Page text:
I recently returned from my second visit to the Aigas Field Centre, near Beauly, in the Highlands of Scotland. I first went in June 2015 and attended one of their Aigas wildlife weeks. This was great – I learnt a lot and saw some beautiful scenery, but it was Aigas itself that captured my heart, especially their little loch. Rising early (very early!) to watch the sunrise has stayed with me – the mist on the water, the birds awakening and the morning sun breaking through the trees and reflecting on the water.
I decided soon after leaving that I wanted more than anything to return. Aigas work closely with nature photographer Laurie Campbell. I’d done a one-day photo-day with Laurie a couple of years back at the S.O.C. in East Lothian and he’s a great teacher and photographer, therefore it seemed like a match made in heaven – a week at Aigas photographing and learning from one of the best in the field.
There were only three of us on the masterclass which opened up a lot of possibilities. Laurie had us all photographing in full manual mode – something I used to do, but had gotten a little lazy of late, choosing aperture or shutter-priority mode. What this meant though, was that most of my week’s photographs were perfectly exposed in-camera so editing time has been minimal.
Laurie showed us many techniques throughout the week leading by example. We used beanbags and tripods a lot. I admit I tend to take photographs hand-held, but especially for macro and low-light photography one or other of those pieces of kit makes a huge difference as shutter speeds can be lowered. These photographs of a pine marten and otter were both taken as the sun was going down, but because I used a beanbag I was able to attain relatively fast, well-exposed shots, although I did have to pump up the ISO. The other tip when photographing animals in low light is to wait for them to pause as any movement will blur with a slow shutter.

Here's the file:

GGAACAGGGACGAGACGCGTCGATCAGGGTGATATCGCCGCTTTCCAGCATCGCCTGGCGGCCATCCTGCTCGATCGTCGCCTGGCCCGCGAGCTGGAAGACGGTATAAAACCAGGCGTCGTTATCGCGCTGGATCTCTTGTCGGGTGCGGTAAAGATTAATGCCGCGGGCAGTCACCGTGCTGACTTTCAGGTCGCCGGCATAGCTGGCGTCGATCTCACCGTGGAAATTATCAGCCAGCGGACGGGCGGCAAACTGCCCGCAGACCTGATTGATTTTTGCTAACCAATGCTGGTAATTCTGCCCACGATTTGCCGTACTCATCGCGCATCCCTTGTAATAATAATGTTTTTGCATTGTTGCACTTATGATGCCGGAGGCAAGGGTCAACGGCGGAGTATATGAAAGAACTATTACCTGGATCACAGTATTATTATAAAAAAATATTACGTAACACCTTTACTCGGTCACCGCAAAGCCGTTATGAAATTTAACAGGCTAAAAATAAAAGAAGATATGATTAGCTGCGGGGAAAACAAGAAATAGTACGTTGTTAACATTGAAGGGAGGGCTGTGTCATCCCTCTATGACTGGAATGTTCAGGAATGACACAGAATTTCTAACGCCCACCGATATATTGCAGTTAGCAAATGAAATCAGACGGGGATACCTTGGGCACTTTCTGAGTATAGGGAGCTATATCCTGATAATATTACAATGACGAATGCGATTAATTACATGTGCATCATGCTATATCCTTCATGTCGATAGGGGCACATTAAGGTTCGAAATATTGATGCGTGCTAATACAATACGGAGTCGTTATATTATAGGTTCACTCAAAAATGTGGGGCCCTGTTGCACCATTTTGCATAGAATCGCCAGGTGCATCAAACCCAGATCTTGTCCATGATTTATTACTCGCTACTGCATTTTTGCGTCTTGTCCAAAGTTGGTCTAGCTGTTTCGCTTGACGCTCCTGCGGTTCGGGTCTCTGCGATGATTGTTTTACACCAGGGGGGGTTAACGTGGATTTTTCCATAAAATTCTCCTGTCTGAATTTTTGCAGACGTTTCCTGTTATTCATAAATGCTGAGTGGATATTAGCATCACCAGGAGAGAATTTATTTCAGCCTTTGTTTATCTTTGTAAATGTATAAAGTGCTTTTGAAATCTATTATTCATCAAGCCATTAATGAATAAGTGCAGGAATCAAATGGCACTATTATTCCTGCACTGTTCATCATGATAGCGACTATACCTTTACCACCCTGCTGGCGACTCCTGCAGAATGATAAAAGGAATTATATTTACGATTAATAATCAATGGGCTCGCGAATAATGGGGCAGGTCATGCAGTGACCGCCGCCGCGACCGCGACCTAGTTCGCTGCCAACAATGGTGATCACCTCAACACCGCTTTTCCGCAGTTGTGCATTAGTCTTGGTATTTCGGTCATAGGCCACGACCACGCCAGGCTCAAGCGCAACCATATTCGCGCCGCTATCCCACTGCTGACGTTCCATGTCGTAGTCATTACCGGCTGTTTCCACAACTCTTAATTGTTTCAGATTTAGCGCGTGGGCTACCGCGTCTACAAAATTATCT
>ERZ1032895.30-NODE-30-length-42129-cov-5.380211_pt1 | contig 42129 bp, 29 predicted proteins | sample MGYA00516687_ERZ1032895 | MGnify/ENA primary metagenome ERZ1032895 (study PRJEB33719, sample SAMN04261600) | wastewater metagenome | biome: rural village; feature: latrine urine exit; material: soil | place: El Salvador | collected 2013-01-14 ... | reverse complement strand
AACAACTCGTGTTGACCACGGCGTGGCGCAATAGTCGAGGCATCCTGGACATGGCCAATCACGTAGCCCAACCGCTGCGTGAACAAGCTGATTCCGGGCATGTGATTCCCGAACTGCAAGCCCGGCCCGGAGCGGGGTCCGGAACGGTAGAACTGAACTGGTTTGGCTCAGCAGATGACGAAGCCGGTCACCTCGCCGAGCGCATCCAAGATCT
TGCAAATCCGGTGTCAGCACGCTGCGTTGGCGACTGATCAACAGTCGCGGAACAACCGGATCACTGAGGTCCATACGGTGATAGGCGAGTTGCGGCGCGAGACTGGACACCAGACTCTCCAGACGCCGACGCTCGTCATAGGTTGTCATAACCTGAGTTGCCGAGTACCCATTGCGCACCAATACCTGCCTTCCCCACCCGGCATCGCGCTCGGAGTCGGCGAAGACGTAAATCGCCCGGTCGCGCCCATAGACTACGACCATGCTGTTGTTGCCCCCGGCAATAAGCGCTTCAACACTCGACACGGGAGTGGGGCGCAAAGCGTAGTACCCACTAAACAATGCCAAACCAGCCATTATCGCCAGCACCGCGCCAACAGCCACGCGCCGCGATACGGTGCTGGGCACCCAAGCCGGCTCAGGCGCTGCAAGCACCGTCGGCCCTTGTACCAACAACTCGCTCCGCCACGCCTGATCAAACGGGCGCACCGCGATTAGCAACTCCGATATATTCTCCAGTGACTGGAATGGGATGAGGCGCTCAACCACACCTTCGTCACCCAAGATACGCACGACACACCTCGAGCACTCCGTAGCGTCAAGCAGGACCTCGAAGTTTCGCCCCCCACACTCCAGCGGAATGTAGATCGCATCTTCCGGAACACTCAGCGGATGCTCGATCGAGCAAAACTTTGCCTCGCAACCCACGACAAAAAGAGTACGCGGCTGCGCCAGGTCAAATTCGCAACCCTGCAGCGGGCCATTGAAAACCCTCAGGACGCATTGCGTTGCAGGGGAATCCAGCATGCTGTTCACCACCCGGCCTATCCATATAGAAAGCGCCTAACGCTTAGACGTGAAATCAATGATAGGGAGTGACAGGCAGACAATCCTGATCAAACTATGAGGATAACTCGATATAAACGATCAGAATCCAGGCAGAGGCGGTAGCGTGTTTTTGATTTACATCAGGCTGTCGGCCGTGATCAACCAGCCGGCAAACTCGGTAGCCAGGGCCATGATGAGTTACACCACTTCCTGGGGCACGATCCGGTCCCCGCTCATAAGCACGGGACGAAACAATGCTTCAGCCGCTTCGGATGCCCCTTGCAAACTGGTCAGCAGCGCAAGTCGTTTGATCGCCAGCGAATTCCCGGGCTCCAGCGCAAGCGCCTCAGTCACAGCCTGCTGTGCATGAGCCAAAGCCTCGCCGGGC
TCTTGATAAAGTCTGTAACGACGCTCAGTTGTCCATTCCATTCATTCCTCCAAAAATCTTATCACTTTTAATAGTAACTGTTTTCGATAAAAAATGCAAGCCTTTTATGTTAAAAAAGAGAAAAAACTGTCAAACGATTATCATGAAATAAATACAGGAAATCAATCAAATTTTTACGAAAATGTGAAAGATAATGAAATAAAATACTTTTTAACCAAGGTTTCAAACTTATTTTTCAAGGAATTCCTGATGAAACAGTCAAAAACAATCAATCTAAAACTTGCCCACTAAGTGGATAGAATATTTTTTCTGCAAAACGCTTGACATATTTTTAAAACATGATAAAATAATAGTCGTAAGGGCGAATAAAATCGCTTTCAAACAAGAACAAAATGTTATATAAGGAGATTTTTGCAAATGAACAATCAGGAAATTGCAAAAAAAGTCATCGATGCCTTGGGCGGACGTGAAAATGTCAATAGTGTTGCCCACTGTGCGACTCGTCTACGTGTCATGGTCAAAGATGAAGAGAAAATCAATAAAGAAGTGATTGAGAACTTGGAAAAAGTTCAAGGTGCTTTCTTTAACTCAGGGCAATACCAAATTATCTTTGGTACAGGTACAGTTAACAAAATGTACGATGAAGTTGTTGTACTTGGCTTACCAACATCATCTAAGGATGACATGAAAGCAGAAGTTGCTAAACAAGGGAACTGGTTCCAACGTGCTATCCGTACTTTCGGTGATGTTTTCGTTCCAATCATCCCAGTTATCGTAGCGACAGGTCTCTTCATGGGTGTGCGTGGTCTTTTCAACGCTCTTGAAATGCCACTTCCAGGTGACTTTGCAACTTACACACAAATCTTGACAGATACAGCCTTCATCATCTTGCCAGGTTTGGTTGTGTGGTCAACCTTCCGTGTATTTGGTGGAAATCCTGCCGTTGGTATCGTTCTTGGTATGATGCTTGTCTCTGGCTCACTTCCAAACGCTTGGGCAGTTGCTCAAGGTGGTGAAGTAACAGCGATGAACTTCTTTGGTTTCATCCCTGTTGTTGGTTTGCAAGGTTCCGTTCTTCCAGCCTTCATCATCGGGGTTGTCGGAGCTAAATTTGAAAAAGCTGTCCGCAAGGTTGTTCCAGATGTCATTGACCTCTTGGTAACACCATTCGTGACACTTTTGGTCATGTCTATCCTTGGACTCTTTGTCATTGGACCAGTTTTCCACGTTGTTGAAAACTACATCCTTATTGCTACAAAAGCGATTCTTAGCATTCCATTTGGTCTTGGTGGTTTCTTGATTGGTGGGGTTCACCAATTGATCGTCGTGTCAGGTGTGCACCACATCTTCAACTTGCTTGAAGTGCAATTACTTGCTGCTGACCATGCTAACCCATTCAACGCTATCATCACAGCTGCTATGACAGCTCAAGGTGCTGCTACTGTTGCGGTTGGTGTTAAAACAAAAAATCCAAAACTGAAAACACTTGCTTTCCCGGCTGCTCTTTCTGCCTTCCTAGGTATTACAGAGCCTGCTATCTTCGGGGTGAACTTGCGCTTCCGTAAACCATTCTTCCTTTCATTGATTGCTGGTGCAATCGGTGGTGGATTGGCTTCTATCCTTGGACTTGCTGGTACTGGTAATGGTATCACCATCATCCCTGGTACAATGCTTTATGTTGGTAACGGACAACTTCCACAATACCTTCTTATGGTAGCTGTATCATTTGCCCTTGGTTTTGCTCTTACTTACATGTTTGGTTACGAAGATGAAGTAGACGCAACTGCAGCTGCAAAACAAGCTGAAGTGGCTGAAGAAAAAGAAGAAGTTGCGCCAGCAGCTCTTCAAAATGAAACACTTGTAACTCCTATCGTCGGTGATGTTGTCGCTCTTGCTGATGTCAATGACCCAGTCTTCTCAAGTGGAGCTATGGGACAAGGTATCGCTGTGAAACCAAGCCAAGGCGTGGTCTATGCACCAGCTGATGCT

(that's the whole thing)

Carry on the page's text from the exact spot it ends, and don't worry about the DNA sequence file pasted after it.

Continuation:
We did a fair amount of macro photography too – small flowers and mosses, butterflies, dragon and damselflies and a couple of accommodating common toads. I don’t particularly rate much of my macro work to date (although I do like the toad photos), but it’s something I intend to practice. I sold my macro lens to help cover the cost of the Nikkor 70-200 f2.8, but do have macro tubes which have the added benefit of working with any of my lenses as they fit between the camera body and lens (if you decide to buy, these are the Kenko tubes that still allow auto-focus). They are also stackable so you can use more than one at once to increase magnification. Laurie lent me his Canon 500d close-up (used for the small heath butterfly below) which screws onto the end of a lens (it doesn’t have to be a canon camera). It was impressive, producing good, sharp, results – I have one on order, and maybe I’ll replace my macro lens sometime too.
In order to photograph much of the wildlife a longer lens definitely helps. Before going on the masterclass I purchased the Tamron 150-600mm. I had the choice of this or the Sigma – researching them it seemed the Tamron was better at the longer focal distance which dictated my choice and I’m delighted with it. Even hand-held at 600mm I was able to take sharp photographs in awkward conditions. I also used this lens to photograph the otter pictured above.
A week at Aigas isn’t cheap (especially when you factor in all the equipment I bought before/after!), but it’s worth every penny. If you love wildlife, Scotland or magical places then I can’t recommend it enough. Laurie is inspiring to work with – he never stops looking for the perfect photograph – even on a quick comfort break we returned to the van to find him photographing a wild flower in the car park. I can also heartily recommend his books “Otters Return to The River” and “Highlands, Scotland’s Wild Heart“. The countdown has begun until I can return to Aigas once more (hopefully October!)…
For more photographs from my week at Aigas visit my flickr album.